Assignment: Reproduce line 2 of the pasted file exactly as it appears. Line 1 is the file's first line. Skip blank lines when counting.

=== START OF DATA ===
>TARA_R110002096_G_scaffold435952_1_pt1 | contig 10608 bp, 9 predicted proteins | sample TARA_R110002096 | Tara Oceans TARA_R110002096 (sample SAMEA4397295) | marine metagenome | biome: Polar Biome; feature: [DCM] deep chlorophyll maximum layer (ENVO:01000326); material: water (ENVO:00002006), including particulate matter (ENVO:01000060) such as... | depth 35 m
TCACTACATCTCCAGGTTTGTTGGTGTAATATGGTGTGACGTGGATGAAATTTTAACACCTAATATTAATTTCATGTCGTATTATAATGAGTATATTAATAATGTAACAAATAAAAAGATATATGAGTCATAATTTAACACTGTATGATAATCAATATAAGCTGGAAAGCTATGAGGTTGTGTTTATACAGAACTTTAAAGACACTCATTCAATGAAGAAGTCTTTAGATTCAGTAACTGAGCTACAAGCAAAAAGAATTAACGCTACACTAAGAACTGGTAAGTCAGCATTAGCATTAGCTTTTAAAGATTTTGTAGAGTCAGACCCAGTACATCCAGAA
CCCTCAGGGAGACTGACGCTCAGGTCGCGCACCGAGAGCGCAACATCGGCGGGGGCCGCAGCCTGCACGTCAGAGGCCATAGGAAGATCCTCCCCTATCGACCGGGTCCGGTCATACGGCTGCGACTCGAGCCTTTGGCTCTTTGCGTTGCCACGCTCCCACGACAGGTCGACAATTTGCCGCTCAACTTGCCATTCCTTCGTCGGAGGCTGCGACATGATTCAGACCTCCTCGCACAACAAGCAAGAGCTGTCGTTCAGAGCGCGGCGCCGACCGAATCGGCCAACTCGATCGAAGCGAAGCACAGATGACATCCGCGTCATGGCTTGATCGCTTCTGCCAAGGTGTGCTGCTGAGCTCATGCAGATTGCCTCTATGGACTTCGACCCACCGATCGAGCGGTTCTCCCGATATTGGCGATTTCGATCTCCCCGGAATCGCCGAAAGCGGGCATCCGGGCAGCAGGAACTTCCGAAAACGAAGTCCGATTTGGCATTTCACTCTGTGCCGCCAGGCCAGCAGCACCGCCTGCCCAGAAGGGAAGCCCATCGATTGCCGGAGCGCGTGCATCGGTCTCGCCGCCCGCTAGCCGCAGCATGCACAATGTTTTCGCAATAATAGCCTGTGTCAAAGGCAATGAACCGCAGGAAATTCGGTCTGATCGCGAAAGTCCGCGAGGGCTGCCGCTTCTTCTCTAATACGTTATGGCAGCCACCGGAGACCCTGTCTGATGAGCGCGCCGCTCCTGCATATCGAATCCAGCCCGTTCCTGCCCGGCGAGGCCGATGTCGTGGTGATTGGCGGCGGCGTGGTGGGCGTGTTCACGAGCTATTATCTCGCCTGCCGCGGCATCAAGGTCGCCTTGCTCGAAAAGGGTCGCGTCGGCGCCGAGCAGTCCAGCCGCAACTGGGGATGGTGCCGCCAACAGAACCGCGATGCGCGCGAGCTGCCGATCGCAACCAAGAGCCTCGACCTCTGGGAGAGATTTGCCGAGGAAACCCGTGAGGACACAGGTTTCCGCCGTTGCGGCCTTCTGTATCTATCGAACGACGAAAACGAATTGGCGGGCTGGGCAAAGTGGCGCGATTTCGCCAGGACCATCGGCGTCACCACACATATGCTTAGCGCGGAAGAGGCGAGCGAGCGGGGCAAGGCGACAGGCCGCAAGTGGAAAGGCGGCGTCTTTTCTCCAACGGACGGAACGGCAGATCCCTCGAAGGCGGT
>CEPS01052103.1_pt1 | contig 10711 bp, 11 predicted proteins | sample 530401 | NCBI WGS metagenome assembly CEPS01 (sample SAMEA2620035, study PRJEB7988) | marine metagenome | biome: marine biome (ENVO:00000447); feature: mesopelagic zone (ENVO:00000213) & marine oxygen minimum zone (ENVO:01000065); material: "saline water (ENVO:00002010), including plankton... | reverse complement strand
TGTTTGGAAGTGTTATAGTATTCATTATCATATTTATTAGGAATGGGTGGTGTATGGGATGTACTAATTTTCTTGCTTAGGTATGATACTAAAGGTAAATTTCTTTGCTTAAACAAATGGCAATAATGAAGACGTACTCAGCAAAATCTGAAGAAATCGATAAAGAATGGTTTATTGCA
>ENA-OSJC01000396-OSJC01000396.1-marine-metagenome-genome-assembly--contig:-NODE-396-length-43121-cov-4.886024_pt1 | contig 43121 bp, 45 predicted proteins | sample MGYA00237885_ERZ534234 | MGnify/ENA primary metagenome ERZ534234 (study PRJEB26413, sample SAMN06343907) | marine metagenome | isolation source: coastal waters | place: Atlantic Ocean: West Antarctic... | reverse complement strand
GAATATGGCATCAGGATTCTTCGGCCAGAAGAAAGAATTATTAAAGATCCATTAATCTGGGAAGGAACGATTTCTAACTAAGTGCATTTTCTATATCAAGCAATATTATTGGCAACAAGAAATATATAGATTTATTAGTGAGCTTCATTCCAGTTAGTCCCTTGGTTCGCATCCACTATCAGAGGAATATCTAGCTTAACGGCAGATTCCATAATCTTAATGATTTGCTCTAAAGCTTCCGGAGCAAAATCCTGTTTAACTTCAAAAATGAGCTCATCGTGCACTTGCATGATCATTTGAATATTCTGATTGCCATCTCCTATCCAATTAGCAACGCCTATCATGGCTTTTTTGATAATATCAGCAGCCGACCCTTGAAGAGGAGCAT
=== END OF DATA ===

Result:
TCACTACATCTCCAGGTTTGTTGGTGTAATATGGTGTGACGTGGATGAAATTTTAACACCTAATATTAATTTCATGTCGTATTATAATGAGTATATTAATAATGTAACAAATAAAAAGATATATGAGTCATAATTTAACACTGTATGATAATCAATATAAGCTGGAAAGCTATGAGGTTGTGTTTATACAGAACTTTAAAGACACTCATTCAATGAAGAAGTCTTTAGATTCAGTAACTGAGCTACAAGCAAAAAGAATTAACGCTACACTAAGAACTGGTAAGTCAGCATTAGCATTAGCTTTTAAAGATTTTGTAGAGTCAGACCCAGTACATCCAGAA